The coordinated nature of ‘Electric Yerevan’ and its disturbing similarities to EuroMaidan indicate that it’s turned into a Color Revolution. All such regime change attempts need an event to galvanize the public and provide a front opportunity for carrying out their coup activities, and the unpopular increase in electricity tariffs fulfilled this basic requirement. Since there’s an element of genuine protest involved, it creates a plausibly deniable cover under which to operate among a swarm of thousands of de-facto human shield protesters, which is yet another shared element it has with EuroMaidan. But the similarities don’t stop there, since ‘Electric Yerevan’ also involves a covert organizing network dedicated to regime change as well.

In early June, a shadowy organization called “Civic Contract” was finally inaugurated as an official political party in the country. The group is led by Nikol Pashinyan, an opposition member previously convicted of organizing mass disorders, who confidently proclaimed during his party’s founding congress that “We are setting up a party that does not intend to be in opposition for long and expects to assume power in the Republic of Armenia in the foreseeable future by gaining a popular vote of confidence”, and that “Our hope is the youth, we are here to open the way to the future for young people.” Part of his party’s appeal to this targeted demographic may lay in the fact that it’s a nihilistic organization that’s seemingly against everything (both the government and the present opposition), but it doesn’t say what it supports. It supposedly plans to unveil a platform closer to the 2017 parliamentary elections, but until then, it functions as an attractive magnet for all sorts of disenchanted individuals, no matter their complaints. This makes it a capable force in organizing anti-government activity, which has evidently been proven by the large-scale disturbances seen in recent days.

Pashinyan has become the most visible face of ‘Electric Yerevan’. He’s shuffled between numerous police stations to press for the release of his jailed supporters and he continuously offers comments to the media. In fact, he was the one who ordered that a ‘human wall’ be created and that “all former and current MPs, scholars, show-biz representatives, lawyers, reporters, religious representatives and other public figures to visit the standoff site.” Keeping in mind his party’s stated vision of quickly rising to power, it’s expected that he’ll press the Civic Contract-influenced mob to demand early elections before their scheduled 2017 and 2018 dates. If he teams up with his former allies in the Armenian National Congress minority opposition coalition (7 seats out of 131), some members of which walked out of the National Assembly yesterday to show solidarity with ‘Electric Yerevan’, and can attract even more parliamentarians to his cause, then this scenario is certainly feasible. Additionally, ‘civic initiatives’ like those protesting against the electricity hike have attracted the supportive attention of George Soros’ openDemocracy network even before the current debauchery, indicating that the notorious Color Revolution-associated billionaire and his association might be playing a guiding influence over events.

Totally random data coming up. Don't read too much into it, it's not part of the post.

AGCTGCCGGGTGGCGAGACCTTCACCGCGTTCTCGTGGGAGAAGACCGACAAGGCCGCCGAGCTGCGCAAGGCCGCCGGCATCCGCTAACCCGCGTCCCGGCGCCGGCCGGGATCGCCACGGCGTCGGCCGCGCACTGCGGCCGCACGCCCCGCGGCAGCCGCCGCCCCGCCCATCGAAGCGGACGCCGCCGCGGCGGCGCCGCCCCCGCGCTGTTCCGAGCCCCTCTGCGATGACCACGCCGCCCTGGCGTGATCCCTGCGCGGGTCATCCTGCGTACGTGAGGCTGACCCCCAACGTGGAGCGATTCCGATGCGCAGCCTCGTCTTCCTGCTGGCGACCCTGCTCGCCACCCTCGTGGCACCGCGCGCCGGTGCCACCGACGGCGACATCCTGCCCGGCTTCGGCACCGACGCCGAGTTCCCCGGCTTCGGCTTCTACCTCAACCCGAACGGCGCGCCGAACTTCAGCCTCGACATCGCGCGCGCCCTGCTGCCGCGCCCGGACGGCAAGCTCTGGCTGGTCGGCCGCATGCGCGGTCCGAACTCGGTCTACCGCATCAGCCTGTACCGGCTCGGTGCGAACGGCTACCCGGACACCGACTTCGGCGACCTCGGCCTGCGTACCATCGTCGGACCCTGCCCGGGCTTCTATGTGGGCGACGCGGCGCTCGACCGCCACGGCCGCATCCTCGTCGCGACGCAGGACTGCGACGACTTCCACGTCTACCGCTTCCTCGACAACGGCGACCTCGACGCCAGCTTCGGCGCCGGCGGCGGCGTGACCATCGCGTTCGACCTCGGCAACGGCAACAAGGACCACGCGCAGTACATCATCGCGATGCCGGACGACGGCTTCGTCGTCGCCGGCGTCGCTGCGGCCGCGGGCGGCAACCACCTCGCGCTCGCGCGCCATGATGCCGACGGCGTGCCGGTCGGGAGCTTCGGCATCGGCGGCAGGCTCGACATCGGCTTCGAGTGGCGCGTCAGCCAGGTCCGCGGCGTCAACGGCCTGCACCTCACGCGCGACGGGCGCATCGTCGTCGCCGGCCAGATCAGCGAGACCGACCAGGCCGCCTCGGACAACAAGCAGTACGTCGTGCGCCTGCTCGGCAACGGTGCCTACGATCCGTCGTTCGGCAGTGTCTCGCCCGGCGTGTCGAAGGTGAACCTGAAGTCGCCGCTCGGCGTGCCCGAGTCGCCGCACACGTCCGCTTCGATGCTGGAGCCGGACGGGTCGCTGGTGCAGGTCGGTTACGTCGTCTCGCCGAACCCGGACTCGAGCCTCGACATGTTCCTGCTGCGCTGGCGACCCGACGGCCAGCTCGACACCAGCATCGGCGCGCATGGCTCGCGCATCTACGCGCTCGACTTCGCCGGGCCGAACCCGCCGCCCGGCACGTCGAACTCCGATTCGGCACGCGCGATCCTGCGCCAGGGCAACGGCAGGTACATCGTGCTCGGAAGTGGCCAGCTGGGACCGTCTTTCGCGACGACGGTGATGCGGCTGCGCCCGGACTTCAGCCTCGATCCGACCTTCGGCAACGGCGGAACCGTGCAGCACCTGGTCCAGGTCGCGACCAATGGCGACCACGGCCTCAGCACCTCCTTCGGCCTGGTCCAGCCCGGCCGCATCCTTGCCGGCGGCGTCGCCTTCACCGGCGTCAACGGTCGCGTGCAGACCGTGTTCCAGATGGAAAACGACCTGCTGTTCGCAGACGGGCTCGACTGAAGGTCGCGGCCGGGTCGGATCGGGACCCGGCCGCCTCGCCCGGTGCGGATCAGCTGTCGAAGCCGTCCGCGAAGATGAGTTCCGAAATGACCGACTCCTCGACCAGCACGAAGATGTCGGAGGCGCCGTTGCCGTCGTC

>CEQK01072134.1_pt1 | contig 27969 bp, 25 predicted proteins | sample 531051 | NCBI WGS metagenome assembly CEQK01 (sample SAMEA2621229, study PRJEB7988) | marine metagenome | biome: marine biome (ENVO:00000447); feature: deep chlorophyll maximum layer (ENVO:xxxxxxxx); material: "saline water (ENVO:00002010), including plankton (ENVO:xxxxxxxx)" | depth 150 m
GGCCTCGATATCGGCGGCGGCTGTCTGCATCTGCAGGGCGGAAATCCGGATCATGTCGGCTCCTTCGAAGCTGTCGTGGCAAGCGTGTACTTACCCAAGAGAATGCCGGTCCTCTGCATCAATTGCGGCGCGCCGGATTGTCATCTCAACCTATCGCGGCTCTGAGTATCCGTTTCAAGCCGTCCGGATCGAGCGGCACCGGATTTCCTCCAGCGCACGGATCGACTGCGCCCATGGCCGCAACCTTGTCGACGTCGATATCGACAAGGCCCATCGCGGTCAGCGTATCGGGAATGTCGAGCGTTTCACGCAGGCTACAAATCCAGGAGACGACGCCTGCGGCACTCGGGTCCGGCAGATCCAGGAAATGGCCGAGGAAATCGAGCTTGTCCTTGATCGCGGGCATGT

Geopolitical Ends

Like all Color Revolutions, the backers of ‘Electric Yerevan’ are motivated by concrete geopolitical interests. They want to install an anti-Russian government that would withdraw Armenia from the Eurasian Economic Union and break the historical friendship between both states, following the model spearheaded by EuroMaidan’s post-coup authorities. Pashinyan is highly critical of all aspects of Armenia’s special relationship with Russia and has experience with anti-government organizing, hence his present designation as de-facto leader of the Color Revolution. The US also wants to drag Russia into a renewed military conflict over Nagorno-Karabakh, using post-coup newly installed nationalists like Pashinyan to aggravate the situation with Azerbaijan to the point of open warfare, which Russia, with its Collective Security Treaty Organization obligations to Armenia and its 102nd military base in Gyumri, would inevitably be sucked into. The US failed to coax a disastrous Afghan-esque military intervention out of Russia in Ukraine after the EuroMaidan events, but it doesn’t mean that it won’t try to do the same thing in the Caucasus after a potentially successful ‘Electric Yerevan’.